“Why build 40 mosques for 1000 persons each, if you can also build 1 big one for 40.000? Look around, space enough!” I’m in the 6th largest mosque of the world in Abu Dhabi, where the guide answers my question why it was necessary to build such a huge building like this and not divide it up into smaller, more spread version. His answer was characteristic for everything I’ve experienced in the two weeks I’ve visited Dubai and Qatar. While Dubai itself has no money, but is heavily sponsored by the United Emirates capital Abu Dabi, it’s skyline, projects and infrastructure is, just like Doha’s, breathtaking. The growth which both the United Emirates and Qatar are experiencing, seems unstoppable. While a few years ago, Dubai was faced with a heavy burst in their property bubble, it looks like it was quickly repaired and is already forgotten. Everything needs to be bigger and fancier, from the fastest roller coaster and largest shopping mall to the largest tower in the world. Inhabitants are paying no taxes and several things are even subsidized. Besides the guarantee of a minimum salary, the whole education system is free until PhD level. “A play garden for the richest people in the surroundings”, as a friend told me.
When entering the Burj Khalifa, the highest tower of the world, Sheikh Mohammed bin Rashid Al Maktoum’s openings words became visible on the wall; “The word impossible is not in leaders’ dictionaries. No matter how bit the challenges, strong faith, determination and resolve will overcome them“. Driving through Dubai / Doha, it seems that the inhabitants are taking this quote very serious in their construction plans. But all the growth and welfare also has it’s negative counter side. While 25% of the worlds building cranes is situated in Dubai alone, approximately 50% of the office spaces in all these prestigious towers is empty. This not only resulted in halve completed towers, but even complete craters in the middle of the city, waiting for money… Proud or grandiloquence?
The first Palm island was world news and also quickly sold-out, the second is one big disaster, just like the project ‘The World’, where no single island is sold yet. not even talking about all the other ‘island projects’ for which ll the building materials are already waiting in the storages. When having dinner with some friends from the Sandbox Network, I got the remark “we don’t value our resources here”, when throwing away two third of the food. This was confirmed during the opening night of the TED Summit, where it became also clear that Qatar is the country which has not only the highest water consumption in the world per capita, but also the largest spillage. So many signs that something is going wrong and has the potential to get worse in the near future, but there is hope.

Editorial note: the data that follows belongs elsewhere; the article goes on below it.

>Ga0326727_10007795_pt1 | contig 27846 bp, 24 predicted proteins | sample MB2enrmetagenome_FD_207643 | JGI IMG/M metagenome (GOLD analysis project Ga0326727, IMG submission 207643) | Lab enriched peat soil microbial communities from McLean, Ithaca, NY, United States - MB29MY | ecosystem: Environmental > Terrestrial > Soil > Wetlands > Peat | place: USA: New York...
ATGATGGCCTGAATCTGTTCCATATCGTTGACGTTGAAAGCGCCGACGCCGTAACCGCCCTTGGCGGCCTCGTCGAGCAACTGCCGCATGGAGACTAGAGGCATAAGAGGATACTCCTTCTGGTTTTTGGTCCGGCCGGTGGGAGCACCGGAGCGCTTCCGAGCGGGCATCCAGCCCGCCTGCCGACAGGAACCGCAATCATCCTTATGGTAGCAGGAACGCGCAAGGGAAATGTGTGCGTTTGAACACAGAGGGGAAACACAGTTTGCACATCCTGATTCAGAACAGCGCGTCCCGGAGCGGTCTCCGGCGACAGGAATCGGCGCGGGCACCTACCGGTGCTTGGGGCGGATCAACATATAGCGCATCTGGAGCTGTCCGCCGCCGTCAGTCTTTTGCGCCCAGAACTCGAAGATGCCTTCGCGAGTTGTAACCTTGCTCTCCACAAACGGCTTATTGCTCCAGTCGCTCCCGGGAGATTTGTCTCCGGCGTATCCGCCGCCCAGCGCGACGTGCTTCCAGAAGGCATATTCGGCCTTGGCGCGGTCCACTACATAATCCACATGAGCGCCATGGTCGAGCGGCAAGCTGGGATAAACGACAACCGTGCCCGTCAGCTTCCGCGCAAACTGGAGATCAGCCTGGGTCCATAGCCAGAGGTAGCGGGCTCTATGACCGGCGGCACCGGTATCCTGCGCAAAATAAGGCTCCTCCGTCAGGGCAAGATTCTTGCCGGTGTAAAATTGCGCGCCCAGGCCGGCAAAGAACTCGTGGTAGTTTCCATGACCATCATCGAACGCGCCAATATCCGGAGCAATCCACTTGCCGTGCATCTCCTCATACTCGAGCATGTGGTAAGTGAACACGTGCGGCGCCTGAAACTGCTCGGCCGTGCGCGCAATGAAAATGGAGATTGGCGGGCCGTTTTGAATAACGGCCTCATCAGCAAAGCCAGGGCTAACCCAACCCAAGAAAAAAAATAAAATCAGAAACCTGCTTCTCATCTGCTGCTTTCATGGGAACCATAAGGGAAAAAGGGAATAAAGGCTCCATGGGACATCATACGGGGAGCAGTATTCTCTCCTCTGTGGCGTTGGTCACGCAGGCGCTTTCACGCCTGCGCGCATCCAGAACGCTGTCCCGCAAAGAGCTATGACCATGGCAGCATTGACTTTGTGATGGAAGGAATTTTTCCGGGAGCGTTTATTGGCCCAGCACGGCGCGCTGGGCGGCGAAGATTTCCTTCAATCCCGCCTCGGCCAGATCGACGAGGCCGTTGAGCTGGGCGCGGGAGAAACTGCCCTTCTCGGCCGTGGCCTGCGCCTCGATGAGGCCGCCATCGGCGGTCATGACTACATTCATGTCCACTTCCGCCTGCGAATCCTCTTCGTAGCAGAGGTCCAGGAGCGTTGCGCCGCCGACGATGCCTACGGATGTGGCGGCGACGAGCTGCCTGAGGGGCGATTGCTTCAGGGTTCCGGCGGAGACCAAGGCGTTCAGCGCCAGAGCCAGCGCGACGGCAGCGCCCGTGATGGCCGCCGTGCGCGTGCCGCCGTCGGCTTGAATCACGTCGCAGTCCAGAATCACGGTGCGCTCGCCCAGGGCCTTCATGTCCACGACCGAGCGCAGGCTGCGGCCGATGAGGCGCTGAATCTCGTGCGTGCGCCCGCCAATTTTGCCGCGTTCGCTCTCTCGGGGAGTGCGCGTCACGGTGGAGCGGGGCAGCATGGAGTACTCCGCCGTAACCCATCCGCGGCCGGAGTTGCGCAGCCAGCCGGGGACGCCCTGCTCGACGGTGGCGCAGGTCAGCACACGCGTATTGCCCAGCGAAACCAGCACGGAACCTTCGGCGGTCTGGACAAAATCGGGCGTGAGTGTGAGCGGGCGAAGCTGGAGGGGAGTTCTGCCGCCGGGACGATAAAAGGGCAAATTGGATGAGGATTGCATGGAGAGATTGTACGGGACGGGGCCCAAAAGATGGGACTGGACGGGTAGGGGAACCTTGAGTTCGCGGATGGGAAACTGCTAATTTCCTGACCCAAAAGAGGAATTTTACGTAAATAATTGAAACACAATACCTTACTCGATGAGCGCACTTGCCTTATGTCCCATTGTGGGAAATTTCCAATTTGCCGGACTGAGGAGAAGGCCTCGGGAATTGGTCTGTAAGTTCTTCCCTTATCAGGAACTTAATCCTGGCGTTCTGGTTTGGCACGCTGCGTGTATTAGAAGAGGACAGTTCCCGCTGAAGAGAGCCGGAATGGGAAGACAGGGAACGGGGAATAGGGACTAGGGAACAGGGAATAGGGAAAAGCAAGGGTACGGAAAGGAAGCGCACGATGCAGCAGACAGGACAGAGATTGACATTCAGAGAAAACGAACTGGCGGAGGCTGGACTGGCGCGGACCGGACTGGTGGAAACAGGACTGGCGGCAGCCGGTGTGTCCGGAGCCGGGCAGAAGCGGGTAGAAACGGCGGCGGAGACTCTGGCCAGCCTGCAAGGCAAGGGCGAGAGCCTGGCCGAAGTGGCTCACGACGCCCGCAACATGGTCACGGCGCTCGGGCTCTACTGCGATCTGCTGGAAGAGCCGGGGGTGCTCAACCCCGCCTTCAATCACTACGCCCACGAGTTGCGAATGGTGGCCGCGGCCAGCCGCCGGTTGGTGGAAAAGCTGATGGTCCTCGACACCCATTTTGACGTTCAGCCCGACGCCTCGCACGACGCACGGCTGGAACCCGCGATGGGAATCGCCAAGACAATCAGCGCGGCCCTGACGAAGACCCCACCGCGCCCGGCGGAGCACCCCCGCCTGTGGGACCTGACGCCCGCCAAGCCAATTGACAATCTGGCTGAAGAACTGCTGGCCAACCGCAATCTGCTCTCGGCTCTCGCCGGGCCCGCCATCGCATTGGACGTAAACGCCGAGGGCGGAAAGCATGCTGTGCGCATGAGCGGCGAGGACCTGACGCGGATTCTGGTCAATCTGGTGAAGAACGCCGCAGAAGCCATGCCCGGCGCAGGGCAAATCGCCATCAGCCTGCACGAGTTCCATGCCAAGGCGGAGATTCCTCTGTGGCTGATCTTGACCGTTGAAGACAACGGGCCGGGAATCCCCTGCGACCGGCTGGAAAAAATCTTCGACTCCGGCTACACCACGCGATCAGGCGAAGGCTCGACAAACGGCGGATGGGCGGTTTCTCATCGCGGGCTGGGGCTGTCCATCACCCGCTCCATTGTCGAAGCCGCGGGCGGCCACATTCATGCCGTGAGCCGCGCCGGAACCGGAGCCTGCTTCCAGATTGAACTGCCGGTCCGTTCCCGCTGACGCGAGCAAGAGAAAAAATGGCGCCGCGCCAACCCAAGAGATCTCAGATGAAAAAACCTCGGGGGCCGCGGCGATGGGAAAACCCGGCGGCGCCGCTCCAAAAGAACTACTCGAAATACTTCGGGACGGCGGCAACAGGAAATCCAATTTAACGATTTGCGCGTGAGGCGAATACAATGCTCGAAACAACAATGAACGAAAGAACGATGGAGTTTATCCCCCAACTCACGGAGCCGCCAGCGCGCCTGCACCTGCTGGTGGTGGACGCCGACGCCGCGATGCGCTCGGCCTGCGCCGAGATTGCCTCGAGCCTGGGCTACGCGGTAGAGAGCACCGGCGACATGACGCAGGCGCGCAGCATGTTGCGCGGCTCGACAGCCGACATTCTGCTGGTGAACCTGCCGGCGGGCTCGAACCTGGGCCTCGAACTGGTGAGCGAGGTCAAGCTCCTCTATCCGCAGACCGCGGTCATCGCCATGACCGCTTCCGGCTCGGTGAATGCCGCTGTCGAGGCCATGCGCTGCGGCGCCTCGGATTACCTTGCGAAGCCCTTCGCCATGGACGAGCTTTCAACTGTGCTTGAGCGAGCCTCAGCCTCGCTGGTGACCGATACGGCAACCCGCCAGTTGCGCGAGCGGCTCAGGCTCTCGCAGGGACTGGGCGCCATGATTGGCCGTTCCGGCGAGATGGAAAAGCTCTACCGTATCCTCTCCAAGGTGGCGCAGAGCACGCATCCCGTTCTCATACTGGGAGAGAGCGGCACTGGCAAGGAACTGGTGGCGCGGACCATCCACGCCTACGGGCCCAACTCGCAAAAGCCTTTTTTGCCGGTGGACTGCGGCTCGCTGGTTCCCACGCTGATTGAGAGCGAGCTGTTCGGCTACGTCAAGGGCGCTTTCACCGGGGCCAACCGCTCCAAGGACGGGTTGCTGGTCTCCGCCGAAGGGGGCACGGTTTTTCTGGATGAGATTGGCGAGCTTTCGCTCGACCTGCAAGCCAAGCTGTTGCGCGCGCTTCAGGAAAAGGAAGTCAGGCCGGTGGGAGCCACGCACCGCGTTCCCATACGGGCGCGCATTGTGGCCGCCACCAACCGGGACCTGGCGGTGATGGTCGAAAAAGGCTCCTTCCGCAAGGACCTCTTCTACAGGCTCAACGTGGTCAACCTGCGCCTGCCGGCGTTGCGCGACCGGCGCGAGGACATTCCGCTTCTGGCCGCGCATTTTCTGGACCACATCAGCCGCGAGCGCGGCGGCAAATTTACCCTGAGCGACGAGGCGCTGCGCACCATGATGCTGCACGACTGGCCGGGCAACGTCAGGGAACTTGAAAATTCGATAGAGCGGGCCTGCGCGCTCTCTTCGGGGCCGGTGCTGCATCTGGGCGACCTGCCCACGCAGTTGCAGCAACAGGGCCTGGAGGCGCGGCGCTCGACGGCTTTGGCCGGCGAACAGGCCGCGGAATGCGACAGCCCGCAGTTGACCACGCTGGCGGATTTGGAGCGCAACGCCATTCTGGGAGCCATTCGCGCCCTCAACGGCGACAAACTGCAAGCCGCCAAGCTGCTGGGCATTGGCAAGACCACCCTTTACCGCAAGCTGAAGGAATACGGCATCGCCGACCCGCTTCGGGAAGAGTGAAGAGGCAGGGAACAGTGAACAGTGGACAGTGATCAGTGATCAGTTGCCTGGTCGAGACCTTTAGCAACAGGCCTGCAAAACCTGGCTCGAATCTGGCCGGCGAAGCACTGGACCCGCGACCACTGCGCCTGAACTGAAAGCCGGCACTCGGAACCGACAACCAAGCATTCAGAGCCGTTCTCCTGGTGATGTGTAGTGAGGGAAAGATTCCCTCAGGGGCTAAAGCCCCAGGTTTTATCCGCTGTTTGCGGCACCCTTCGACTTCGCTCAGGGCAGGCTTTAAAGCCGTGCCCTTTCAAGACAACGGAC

Barring all the side effects, it was an eye opener to listen to the local speakers on the TED stage during the summit, talking about all the projects which are running right now, fighting against all these negative side-effects of the extreme growth. Ranging from the prevention of the huge water spillage (for which friends of mine also developed a very interesting product) to the construction and running of the stadiums for the World Cup of soccer in 2022, which is completely environmentally friendly.
The kindness, hospitality and openness of the people was a welcoming addition to this, already fabulous trip. It was complemented by all the richness of the Islamatic culture and history, from which I got a totally different and especially, more positive impression.
With all the huge investments made in education and tourism, I’m wondering how the region will look like in a couple years, when the oil is gone. Thinking back about all the experiences I’ve had during the two weeks in this impressive upcoming economy, I’m definitely returning back soon! 🙂